Bravo! guide to local performing arts
Stage lights demolish winter blahs
BY SUZI STEFFEN
True, this is a time when even the palest-skinned Eugenean gets vitamin-D deprived, when waking up before pink light cracks the sky around 8 am seems like a burden no one should have to bear, when holiday lights linger just to give pedestrians and bikers some beacons on their ways home from work.
But at the Actors Cabaret of Eugene, Willamette Rep, the Lord Leebrick, colleges and universities, warm light spills out around the stage doors. The winter/spring season heats up just in time to sustain us with the promise of weekend treats, both frothy and devastating. A potential bonus comes from the growing crop of local writers’ productions.
|LCC production of King Lear|
ACE kicks off the season with a musical version of R-G theater critic Dorothy Velasco’s Pigs in Love, which made its straight play debut at Willamette Rep’s 2007 Readings in Rep. That opens Jan. 11 at the ACE Annex, but ACE aces Jim Roberts and Joe Zingo apparently never can have too much to do: Ring of Fire: The Musical Songs of Johnny Cash opens a week later on the ACE main stage. I’m pretty sure Zingo and Roberts have something remarkable up their sleeves for Flight of the Lawnchair Man, the story of a man flying with the power of 400 helium-balloons, opening in March.
Also opening Jan. 11 is Lord Leebrick’s Memory House. This play will touch a raw nerve in high school seniors who must get their college apps in ASAP — not to mention parents who can’t figure out how to connect rebellious teens with the sweet children they once were. During the play, as the teen works on her essay, the mom bakes a blueberry pie. Mmmm! The play comes off a bit more hopeful than the Leebrick’s next show, The Busy World Is Hushed, opening March 14. In the gorgeously layered Busy World, three brilliant people wrestle with the clash of different kinds of love, faith and grief.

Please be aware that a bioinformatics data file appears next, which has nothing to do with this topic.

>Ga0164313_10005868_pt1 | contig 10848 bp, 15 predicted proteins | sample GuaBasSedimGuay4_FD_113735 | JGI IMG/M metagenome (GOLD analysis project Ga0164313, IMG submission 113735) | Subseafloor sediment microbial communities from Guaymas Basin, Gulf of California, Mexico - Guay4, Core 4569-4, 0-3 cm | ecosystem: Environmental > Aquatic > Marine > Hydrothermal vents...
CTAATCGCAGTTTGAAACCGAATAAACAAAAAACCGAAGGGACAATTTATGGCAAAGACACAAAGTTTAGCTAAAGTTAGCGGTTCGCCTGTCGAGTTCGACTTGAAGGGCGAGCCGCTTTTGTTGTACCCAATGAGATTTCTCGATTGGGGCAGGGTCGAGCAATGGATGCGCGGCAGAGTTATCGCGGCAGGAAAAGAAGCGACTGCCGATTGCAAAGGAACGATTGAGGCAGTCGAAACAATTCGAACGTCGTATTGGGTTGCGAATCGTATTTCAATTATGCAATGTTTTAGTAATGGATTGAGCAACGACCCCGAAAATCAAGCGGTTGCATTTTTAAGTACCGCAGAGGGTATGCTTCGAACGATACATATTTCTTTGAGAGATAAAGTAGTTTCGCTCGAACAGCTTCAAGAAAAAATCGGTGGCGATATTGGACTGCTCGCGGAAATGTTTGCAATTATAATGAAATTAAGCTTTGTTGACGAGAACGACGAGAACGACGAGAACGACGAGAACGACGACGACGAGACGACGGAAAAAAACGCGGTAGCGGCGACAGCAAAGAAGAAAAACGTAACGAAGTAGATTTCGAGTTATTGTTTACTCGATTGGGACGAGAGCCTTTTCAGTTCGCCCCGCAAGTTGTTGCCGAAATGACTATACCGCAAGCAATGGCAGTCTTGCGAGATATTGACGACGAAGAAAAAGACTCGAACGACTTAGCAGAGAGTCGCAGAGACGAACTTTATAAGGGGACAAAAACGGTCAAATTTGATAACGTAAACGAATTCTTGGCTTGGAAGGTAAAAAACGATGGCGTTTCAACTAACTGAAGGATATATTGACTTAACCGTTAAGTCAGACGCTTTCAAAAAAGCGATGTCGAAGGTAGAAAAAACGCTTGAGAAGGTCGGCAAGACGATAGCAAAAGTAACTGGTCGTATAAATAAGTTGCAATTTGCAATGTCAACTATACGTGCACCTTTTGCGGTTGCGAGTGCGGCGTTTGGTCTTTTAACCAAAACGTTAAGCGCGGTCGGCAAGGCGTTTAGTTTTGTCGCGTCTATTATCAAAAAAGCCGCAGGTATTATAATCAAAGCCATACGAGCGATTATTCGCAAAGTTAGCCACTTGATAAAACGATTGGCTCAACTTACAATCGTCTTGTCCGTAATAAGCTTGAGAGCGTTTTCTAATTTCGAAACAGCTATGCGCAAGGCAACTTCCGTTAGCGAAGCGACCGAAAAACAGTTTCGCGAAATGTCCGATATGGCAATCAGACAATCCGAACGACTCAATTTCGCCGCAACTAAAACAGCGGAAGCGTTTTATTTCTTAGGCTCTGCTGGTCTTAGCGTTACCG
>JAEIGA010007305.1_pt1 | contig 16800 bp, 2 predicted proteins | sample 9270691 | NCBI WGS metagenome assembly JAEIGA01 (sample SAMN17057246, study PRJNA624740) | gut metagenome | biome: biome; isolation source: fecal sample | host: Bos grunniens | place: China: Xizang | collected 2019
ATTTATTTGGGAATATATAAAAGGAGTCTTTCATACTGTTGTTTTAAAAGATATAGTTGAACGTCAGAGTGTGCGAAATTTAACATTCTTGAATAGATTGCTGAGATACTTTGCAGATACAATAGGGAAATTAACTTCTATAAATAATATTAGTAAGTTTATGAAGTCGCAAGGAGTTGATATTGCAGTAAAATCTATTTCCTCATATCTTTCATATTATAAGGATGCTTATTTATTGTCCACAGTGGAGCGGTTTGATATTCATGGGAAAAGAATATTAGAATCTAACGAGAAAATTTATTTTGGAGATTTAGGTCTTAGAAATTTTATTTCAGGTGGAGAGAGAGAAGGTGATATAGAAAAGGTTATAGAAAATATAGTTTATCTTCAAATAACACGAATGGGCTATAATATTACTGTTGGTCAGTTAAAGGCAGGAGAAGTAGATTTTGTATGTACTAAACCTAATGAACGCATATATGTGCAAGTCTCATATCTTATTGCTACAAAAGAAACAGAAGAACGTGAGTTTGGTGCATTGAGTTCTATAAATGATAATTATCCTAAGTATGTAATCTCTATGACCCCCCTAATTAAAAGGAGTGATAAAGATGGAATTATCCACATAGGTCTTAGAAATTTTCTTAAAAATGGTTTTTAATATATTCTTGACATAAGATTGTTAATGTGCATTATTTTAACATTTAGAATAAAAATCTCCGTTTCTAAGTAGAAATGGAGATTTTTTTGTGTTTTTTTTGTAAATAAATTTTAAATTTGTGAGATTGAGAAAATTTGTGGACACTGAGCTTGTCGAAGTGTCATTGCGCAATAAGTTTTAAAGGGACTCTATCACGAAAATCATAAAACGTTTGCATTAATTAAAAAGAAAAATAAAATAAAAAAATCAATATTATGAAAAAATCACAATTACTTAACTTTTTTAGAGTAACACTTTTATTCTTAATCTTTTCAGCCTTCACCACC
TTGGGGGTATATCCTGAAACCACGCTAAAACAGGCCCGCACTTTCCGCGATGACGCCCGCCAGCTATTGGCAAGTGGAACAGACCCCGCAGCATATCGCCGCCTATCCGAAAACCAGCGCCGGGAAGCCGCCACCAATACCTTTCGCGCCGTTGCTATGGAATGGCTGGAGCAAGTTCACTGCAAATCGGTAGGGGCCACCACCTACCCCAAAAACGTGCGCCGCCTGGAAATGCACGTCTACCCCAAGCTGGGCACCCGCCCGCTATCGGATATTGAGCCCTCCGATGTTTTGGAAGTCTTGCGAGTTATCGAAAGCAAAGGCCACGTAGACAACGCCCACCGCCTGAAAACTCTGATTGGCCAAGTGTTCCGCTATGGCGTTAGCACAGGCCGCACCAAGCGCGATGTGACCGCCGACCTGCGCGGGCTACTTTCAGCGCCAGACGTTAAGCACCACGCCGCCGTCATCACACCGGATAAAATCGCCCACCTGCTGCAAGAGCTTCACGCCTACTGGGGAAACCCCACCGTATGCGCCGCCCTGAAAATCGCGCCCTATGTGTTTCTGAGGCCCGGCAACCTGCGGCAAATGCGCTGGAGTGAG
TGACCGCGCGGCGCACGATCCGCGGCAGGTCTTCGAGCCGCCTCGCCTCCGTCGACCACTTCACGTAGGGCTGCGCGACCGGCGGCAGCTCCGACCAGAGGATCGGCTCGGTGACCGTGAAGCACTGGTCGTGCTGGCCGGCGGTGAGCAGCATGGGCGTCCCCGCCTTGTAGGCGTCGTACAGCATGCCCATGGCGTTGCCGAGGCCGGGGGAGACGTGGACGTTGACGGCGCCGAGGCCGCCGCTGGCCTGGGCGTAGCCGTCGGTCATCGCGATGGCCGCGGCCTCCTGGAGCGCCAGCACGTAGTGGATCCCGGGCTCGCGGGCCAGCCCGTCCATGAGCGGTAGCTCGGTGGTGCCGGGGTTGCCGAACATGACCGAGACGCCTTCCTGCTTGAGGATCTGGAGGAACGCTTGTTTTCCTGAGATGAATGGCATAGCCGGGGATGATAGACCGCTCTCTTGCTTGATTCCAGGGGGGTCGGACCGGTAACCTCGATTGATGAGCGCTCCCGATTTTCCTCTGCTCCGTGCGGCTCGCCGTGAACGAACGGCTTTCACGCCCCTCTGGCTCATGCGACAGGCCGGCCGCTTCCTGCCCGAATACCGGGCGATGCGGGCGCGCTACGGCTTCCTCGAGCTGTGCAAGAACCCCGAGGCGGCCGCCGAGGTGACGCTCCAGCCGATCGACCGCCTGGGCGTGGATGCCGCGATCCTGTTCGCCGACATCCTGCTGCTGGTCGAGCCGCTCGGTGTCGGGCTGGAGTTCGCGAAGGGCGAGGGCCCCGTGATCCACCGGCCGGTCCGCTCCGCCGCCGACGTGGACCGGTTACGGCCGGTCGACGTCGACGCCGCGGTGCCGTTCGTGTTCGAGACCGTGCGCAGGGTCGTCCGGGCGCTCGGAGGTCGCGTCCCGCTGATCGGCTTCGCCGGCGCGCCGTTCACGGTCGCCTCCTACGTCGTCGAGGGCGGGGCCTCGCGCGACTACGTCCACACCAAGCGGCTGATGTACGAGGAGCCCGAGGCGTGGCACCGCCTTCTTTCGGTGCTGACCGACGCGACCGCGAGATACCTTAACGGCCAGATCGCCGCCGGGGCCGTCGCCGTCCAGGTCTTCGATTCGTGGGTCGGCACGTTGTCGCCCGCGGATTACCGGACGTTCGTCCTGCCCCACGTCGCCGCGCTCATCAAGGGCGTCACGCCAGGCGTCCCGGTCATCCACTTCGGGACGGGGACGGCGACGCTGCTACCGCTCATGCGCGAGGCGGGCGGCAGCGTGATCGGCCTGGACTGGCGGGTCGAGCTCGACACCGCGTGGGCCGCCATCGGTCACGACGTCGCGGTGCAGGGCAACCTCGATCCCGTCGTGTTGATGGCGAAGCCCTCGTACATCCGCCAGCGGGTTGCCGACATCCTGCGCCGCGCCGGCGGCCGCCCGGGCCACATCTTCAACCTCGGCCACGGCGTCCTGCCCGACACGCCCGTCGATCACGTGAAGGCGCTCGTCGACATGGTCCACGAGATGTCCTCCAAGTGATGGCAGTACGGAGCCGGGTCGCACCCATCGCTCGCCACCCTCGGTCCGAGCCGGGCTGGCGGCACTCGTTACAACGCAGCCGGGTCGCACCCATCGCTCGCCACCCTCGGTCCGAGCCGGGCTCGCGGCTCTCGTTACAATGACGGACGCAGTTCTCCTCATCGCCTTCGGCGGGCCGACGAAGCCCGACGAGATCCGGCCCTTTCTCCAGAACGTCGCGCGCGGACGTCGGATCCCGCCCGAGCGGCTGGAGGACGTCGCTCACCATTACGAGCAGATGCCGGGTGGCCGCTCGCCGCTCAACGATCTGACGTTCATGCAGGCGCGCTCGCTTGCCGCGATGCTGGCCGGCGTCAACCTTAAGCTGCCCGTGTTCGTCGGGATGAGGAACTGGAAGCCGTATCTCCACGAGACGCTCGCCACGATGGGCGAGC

Speaking of the peculiar family mix of love and grief, Willamette Rep takes on David Auburn’s moving (and famous) Proof, a tale of mental illness, death, sibling rivalry and recovery, starting Feb. 6. And both the WillRep and the Leebrick collaborate with the UO in its “orphan season.” The Rep welcomes a huge cast with Irish playwright John O’Keeffe’s 18th-century farce Wild Oats, opening April 2, and UO theater department chair John Schmor rewrites the best of the Bard in Or Not to Be, a zombie-Hamlet combo that opens at the Leebrick May 9. And the Rep closes its season, as usual, with the informal, fascinating Readings in Rep for three days starting May 16.
The UO puts on two smaller productions at the Arena Theatre: 4:48 Psychosis, a poetic look at madness from the inside, opening Feb. 6; and Lotus Lessons, a magical contemporary identity tale, opening May 21.
And at LCC, two shows continue the season that began with the massive King Lear and continued with the also gargantuan production of Threepenny Opera. Things calm down a bit with Michael Weller’s Buying Time, a play about the clash of environmentalism and capitalism, ethics and material wealth, in a law firm; that opens Feb. 1 at the Blue Door Theatre. In April, the Student Production Association mounts an original play from an LCC workshop with Johnny Ormsbee’s A Soft Kiss for Samuel.
If you want to travel over those rainy roads, Cottage Grove’s Cottage Theatre features wonderfully goofy humor in Pink Panther Strikes Again, opening Feb. 1, and yet another local world premiere (that’s three in one Eugene-area season) with Jim Curtiss and David Work’s First Impressions, opening Feb. 29. Chicago opens in April and Harvey in June. Corvallis Community Theatre also presents Harvey, opening Feb. 15, and the hopefully awesome Reefer Madness: The Musical, opening May 16 (you know Eugeneans are going to this one). OSU continues its season with All My Sons, opening Feb. 7, and presents the run-up to the Stonewall Riots with Street Theatre, opening March 6, before (count ’em, four!) a world premiere of John Frohnmayer’s Spin in May.